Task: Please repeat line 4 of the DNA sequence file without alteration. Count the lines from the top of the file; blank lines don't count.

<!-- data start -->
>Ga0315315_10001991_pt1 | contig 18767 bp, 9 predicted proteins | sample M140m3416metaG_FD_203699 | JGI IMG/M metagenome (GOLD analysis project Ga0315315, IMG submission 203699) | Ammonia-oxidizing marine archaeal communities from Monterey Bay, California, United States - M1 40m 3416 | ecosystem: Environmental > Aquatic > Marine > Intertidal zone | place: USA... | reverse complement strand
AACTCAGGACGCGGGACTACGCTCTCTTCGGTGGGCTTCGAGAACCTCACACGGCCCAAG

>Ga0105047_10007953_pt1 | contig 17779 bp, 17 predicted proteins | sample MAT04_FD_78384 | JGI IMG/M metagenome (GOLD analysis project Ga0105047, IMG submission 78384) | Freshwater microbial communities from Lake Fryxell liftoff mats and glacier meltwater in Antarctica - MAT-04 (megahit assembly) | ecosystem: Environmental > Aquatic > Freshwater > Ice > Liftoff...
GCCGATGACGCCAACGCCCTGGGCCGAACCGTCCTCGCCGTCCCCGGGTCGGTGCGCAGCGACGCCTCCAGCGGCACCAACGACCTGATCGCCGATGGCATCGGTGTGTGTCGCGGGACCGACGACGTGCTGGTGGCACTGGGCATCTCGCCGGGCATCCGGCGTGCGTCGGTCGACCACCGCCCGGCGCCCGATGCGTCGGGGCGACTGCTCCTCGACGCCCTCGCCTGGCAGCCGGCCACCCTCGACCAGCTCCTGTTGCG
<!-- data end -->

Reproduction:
GCCGATGACGCCAACGCCCTGGGCCGAACCGTCCTCGCCGTCCCCGGGTCGGTGCGCAGCGACGCCTCCAGCGGCACCAACGACCTGATCGCCGATGGCATCGGTGTGTGTCGCGGGACCGACGACGTGCTGGTGGCACTGGGCATCTCGCCGGGCATCCGGCGTGCGTCGGTCGACCACCGCCCGGCGCCCGATGCGTCGGGGCGACTGCTCCTCGACGCCCTCGCCTGGCAGCCGGCCACCCTCGACCAGCTCCTGTTGCG